Published on May 1st, 20158
Swaminarayan Temple authorities always treat women this way
Yogi auditorium next to Dadar’s Swaminarayan Temple always asks women to sit a few rows behind men. A personal account.
by Vrushali Lad | firstname.lastname@example.org
I learnt with dismay, but not with surprise, of a woman journalist being asked to vacate her front row seat at the auditorium adjoining the Swaminarayan Temple at Dadar. She was there as an invited mediaperson to cover a religious function to honour Maharashtra Chief Minister Devendra Fadnavis in the wake of the beef ban in the State.
I know the journalist for years now, and first learnt of the incident on her Twitter feed. She was understandably furious over being asked to sit ‘three rows behind’ – women are not allowed to sit in these rows and must take a seat in the rows behind. After arguing with the authorities and even speaking about it to a senior BJP leader, she finally left the auditorium.
The same thing happened a couple of years ago.
An awards function to honour Gujarati achievers
It was at the same venue a couple of years ago that I first learnt of this practice. My husband, a Gujarati by birth, was to be awarded for his services to journalism. He was part of a group of other Gujarati awardees from various fields – entertainment, education, law, civil rights. I had accompanied my husband and some of our family members to the event, and I remember looking through the invite which had pictures of the other awardees. Only one of them was a woman – a young pilot with a commercial airline, possibly the first from the community.
When we got there, the function had already started but the auditorium was not full. When we made our way to the front seats, I was promptly stopped by two young men, who told me to sit anywhere provided it was 10 rows away from the stage. Perplexed, I assumed that the front rows were reserved for families of the organisers, which normally happens. We sat behind and awaited the prize distribution.
At one point, all the awardees were asked to take their seats on the stage, and my husband joined the others. But there was no sign of the woman pilot. I wondered if she was going to show up at all, then decided she must be at work and somebody else would take her award for her.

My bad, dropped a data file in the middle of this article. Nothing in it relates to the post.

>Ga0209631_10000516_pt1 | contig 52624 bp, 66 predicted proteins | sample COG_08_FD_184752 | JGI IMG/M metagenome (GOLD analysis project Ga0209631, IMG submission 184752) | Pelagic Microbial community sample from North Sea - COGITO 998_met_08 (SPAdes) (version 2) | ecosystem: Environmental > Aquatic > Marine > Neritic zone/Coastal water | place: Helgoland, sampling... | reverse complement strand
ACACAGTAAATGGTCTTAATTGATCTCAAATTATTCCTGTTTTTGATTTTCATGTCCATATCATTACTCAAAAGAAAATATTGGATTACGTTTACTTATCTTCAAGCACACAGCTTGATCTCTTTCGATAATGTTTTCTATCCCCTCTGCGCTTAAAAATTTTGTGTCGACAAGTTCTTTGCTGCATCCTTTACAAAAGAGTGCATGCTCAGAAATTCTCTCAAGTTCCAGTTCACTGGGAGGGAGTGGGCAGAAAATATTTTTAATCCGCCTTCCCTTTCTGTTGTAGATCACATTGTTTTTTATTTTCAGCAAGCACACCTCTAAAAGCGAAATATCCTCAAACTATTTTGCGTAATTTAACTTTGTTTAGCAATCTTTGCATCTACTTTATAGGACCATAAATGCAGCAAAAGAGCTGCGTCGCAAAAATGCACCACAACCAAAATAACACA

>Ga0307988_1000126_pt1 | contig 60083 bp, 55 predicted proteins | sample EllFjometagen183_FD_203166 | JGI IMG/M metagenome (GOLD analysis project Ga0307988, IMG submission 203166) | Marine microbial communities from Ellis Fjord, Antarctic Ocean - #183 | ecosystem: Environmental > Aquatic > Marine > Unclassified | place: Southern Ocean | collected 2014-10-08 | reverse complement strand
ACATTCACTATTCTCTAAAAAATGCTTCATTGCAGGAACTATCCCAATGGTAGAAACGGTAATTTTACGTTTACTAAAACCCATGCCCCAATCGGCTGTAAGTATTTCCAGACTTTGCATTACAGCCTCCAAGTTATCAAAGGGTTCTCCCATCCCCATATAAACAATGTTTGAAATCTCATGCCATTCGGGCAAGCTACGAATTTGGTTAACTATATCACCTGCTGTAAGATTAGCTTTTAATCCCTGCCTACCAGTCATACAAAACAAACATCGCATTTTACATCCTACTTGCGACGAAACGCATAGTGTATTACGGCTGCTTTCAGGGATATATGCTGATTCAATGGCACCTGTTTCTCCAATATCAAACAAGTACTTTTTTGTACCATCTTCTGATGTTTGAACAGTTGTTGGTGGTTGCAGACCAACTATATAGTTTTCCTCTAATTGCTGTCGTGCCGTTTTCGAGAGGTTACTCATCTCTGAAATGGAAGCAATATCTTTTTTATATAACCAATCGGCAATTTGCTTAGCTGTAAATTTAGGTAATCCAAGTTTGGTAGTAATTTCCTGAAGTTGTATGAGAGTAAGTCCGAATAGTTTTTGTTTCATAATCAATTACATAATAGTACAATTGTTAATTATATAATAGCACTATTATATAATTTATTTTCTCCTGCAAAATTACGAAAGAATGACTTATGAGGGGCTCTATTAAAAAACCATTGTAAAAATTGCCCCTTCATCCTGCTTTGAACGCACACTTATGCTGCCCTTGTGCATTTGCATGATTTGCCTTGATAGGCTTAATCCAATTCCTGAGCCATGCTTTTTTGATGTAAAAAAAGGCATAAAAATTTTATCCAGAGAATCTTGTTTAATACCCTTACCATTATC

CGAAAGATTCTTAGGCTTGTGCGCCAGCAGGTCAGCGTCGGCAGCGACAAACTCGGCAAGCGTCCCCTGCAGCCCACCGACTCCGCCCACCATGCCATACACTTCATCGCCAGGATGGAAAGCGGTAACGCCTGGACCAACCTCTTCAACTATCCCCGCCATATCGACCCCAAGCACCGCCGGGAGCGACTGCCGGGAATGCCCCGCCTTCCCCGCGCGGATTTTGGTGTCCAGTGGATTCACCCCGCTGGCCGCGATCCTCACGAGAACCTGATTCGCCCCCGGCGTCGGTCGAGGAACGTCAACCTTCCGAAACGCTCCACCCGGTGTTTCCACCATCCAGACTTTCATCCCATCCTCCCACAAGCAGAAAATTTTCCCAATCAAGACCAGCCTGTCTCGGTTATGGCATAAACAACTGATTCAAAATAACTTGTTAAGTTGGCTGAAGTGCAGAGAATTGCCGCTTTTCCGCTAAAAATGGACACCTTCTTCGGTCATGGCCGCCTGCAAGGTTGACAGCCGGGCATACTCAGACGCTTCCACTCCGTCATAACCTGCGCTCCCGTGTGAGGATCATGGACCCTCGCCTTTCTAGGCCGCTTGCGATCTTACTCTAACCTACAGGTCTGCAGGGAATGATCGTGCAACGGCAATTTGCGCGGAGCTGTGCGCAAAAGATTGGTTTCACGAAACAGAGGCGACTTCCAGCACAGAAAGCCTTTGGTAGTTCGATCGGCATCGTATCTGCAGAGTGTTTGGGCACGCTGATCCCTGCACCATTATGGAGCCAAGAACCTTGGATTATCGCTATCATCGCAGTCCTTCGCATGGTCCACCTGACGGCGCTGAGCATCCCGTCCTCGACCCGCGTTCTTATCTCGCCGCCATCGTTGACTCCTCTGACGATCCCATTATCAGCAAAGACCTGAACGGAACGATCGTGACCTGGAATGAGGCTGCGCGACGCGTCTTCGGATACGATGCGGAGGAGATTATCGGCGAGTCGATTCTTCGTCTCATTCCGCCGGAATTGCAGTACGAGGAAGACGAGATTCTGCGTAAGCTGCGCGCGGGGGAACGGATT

Then the chief guests for the awards function, two sadhu brahmachari types, were brought on the stage and a lot of feet-touching and speech-making followed. Finally, the awardees’ names began to be called out. When the pilot’s name was announced, there was a flurry of activity at the far end of one of the middle rows of the auditorium – everyone kept craning their necks and looking at a smiling woman who had just stood up. With horror, I saw that it was the woman pilot.
A little questioning finally helped me understand – the woman had not been allowed to take her place on the stage with the other male awardees, had not been allowed to sit in any seat in the first 10 rows, and what was worse, she was given her award at her seat in the audience by two other men from the organising committee, not by the sadhu chief guests. All of this because ‘women cannot be in physical proximity of a brahmachari‘.
On the stage, I saw my husband looking mutinous. When his name was called, he took his award and left without acknowledging the chief guests. Later he kicked himself for accepting the award in the first place.
I just looked across at the woman pilot – the young achiever for whom the sky was literally not the limit, was completely okay with being treated this way by a bunch of religious nobodies who, in this day and age, hold on to some archaic views on women in the guise of religious sanctity. What would compel an independent, successful woman to accept an award at a venue that routinely makes women sit in the back rows because ‘that is the rule here’? Didn’t she feel the slightest humiliation at being the only one to not be seated on stage with her contemporaries, on account of her gender?
I still wonder at her. And I’m never going back to that auditorium again.
What do you think of yesterday’s incident with the woman journalist at the CM’s function? Tell us in the comments section below.
(Pictures courtesy www.mapsofindia.com. Image is a file picture)